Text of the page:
3. Language Reference

This section gives a systematic overview of the Statix language. Statix specifications are organized in modules, consisting of signatures and predicate rules.


This section is currently incomplete. The information that is there is up-to-date, but many constructs are not yet documented.

3.1. Lexical matters

3.1.1. Identifiers

id    = [A-Za-z][a-zA-Z0-9\_]*
lc-id = [a-z][a-zA-Z0-9\_]*
uc-id = [A-Z][a-zA-Z0-9\_]*

Most identifiers in Statix fall into one of the following categories:

  • Identifiers, that start with a character, and must match the regular expression [A-Za-z][a-zA-Z0-9\_]*.
  • Lowercase identifiers, that start with a lowercase character, and must match the regular expression [a-z][a-zA-Z0-9\_]*.
  • Uppercase identifiers, that start with an uppercase character, and must match the regular expression [A-Z][a-zA-Z0-9\_]*.


Comments in Statix follow the C-style:

  • // ... single line ... for single-line comments
  • /* ... multiple lines ... */ for multi-line comments

Multi-line comments can be nested, and run until the end of the file when the closing */ is omitted.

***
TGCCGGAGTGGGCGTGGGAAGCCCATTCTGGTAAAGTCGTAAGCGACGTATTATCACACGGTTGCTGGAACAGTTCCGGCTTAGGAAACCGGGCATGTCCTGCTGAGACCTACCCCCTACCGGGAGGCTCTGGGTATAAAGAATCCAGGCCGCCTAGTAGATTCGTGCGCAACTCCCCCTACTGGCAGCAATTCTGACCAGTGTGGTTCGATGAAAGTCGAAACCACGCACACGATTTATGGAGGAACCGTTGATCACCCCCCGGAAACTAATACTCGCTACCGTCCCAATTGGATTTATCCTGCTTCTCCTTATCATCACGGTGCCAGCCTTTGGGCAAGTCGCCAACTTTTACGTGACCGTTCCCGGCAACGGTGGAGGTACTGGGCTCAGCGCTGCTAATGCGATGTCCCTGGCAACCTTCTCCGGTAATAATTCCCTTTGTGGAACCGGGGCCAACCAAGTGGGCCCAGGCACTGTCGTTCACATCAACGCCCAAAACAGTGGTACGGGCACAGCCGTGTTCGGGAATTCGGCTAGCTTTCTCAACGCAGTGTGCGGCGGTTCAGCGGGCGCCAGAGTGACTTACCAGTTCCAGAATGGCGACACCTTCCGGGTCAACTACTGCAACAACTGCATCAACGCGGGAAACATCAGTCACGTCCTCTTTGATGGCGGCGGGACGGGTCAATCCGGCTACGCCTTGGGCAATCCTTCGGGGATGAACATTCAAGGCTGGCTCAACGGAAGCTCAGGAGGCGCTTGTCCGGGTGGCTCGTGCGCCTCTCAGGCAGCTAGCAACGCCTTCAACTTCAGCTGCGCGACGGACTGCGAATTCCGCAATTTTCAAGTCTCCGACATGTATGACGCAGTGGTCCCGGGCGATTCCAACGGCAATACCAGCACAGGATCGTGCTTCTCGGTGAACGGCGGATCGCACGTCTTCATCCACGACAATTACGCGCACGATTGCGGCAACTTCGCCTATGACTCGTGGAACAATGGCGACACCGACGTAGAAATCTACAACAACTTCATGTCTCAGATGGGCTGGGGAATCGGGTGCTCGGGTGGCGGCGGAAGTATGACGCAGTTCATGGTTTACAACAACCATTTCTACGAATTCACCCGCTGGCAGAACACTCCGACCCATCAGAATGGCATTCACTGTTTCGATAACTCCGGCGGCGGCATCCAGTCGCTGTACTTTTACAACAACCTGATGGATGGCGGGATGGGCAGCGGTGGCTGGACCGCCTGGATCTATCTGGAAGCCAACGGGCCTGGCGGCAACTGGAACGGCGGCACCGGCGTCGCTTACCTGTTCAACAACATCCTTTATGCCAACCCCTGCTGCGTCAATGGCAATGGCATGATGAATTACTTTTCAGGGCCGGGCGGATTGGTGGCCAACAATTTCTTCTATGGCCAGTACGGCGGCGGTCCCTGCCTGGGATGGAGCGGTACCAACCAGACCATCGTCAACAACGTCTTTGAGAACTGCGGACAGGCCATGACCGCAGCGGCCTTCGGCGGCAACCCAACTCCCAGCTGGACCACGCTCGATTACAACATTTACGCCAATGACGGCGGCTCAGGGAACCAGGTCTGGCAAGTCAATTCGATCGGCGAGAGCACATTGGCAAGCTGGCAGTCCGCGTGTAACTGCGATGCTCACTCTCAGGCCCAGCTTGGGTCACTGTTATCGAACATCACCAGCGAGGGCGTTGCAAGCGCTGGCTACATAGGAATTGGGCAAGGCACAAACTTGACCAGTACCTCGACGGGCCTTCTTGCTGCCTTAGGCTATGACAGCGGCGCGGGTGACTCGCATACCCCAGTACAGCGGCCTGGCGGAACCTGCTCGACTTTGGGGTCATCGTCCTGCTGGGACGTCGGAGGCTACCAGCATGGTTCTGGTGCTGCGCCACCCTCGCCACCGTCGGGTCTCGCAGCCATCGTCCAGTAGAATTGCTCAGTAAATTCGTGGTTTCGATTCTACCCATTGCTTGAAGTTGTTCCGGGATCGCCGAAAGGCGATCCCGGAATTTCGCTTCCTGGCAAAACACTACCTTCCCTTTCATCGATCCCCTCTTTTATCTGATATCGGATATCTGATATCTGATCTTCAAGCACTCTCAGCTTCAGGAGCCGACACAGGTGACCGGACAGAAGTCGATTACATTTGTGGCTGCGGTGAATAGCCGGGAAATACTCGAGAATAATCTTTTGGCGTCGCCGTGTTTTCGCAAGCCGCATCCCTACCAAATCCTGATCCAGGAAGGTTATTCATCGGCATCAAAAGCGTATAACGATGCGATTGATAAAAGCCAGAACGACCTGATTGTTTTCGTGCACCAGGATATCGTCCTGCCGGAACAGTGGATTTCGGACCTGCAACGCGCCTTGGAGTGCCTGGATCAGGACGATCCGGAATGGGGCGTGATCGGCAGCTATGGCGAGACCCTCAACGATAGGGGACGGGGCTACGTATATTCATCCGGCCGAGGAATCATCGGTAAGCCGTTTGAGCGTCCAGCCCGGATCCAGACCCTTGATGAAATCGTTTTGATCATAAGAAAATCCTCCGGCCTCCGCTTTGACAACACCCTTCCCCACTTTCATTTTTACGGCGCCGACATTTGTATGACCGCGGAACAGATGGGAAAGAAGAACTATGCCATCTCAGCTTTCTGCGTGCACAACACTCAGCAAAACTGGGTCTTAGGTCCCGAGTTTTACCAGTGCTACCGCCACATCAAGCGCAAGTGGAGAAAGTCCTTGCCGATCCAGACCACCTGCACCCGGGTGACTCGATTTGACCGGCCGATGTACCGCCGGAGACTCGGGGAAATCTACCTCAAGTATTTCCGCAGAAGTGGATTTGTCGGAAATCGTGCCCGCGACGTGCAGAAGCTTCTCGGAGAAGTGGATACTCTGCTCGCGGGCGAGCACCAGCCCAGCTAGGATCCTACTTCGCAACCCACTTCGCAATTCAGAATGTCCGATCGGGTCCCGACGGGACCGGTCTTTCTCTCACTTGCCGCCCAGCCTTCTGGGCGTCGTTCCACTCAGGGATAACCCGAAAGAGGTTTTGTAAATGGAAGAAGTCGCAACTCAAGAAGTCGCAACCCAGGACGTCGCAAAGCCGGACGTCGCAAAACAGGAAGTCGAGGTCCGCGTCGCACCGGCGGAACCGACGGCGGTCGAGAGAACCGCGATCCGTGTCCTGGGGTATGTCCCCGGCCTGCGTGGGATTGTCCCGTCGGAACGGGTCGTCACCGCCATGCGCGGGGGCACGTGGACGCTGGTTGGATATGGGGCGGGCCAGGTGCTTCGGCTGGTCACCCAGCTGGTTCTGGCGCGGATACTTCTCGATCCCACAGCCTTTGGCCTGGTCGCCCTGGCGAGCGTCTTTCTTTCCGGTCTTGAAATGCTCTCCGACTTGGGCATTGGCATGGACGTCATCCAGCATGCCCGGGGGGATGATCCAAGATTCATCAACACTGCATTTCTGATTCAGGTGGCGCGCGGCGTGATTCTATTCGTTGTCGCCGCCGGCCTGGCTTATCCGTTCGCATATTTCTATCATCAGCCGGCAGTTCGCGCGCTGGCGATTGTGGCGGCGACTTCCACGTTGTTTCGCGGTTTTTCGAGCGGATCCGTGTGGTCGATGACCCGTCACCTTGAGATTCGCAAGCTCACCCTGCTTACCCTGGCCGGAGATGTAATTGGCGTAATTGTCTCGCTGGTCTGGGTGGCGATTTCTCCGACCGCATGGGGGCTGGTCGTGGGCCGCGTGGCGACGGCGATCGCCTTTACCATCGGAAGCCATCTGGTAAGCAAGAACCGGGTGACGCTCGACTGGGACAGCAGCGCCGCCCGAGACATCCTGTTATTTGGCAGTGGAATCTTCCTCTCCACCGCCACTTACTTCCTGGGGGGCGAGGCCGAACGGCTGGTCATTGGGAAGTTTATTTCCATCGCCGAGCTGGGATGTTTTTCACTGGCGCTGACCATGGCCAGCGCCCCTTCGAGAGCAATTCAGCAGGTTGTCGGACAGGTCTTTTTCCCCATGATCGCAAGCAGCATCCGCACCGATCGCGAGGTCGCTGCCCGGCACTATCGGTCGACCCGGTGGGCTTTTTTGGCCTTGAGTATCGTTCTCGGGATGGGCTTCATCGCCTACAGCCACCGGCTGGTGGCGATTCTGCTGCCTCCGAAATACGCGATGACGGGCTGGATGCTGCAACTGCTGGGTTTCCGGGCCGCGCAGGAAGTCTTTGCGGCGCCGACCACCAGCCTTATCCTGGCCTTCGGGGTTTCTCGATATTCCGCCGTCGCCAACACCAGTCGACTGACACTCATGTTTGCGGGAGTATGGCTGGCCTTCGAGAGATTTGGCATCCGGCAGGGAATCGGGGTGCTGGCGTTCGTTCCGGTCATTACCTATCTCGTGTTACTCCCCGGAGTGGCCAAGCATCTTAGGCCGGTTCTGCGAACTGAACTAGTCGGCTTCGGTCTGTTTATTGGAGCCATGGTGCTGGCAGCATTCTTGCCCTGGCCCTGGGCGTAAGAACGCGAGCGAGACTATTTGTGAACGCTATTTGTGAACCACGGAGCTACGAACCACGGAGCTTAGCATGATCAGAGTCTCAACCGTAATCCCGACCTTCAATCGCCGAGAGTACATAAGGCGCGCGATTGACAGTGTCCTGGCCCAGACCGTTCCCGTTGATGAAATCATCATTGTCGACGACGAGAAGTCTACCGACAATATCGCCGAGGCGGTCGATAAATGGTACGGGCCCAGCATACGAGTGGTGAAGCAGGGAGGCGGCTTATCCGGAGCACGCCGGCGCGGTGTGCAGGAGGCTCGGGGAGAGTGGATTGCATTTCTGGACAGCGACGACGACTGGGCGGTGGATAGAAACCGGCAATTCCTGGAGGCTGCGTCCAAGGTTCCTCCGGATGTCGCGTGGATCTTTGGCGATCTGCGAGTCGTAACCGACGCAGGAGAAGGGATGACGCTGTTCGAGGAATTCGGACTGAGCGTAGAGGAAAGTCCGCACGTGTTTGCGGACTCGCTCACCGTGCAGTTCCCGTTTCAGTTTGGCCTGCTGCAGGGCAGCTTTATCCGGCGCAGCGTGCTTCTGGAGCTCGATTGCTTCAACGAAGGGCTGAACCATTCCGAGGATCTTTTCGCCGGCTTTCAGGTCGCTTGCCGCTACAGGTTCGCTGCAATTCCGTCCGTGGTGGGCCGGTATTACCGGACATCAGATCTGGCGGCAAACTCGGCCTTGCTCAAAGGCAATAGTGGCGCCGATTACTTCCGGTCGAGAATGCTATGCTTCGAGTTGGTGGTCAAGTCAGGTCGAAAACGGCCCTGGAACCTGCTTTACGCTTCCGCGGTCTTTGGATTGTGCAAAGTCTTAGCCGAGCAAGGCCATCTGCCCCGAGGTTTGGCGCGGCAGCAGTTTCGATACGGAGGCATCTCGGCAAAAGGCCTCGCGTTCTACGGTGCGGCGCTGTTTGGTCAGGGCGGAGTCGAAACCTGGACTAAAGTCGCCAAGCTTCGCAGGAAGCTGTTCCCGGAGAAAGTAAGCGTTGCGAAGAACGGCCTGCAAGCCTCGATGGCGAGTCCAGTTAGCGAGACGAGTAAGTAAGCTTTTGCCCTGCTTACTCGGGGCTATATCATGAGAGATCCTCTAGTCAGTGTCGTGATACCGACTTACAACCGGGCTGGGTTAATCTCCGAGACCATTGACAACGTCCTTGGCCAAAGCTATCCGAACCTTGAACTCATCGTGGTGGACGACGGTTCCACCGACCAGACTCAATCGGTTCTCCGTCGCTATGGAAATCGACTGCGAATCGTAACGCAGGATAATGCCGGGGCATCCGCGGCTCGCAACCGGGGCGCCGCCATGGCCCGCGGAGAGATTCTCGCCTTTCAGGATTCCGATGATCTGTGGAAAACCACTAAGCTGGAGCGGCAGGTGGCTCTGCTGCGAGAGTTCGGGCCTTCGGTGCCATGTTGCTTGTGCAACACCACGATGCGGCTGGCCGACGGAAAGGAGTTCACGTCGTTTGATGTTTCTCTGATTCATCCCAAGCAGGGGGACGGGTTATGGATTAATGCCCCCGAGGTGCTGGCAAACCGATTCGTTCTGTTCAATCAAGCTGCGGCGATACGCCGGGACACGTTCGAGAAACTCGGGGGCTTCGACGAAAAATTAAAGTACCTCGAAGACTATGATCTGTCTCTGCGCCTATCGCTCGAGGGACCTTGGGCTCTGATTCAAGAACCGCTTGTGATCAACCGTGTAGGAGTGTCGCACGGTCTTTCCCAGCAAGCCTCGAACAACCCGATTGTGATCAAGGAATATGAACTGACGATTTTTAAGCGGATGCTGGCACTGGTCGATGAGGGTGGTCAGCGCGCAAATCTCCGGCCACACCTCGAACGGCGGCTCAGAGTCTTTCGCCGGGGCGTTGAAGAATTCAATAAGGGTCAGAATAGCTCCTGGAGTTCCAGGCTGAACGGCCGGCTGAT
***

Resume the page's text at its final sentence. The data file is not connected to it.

3.2. Terms

term = uc-id "(" {term ","}* ")"
     | "(" {term ","}* ")"
     | "[" {term ","}* "]"
     | "[" {term ","}* "|" term "]"
     | numeral
     | string
     | id
     | "_"

 numeral = "-"? [1-9][0-9]*

 string = "\"" ([^\"\\]|"\\"[nrt\\])* "\""

3.3. Modules and Tests

Statix specifications are organized in named modules and test files. Modules and test files can import named modules to extend and use the predicates from the imported modules.

3.3.1. Modules

module module-id


Statix specifications are organized in modules. A module is identified by a module identifier. Module identifiers consist of one or more names separated by slashes, as in {name /}+. The names must match the regular expression [a-zA-Z0-9\_][a-zA-Z0-9\_\.\-]*.

Every module is defined in its own file, with the extensions .stx. The module name and the last components of the file path must coincide.

Example. An empty module analysis/main, defined in a file .../analysis/main.stx.

module analysis/main

// work on this

Modules consist of sections for imports, signatures, and rule definitions. The rest of this section describes imports, and subsequents sections deal with signatures and rules.

3.3.2. Imports



A module can import definitions from other modules be importing the other module. Imports are specified in an imports section, which lists the modules being imported.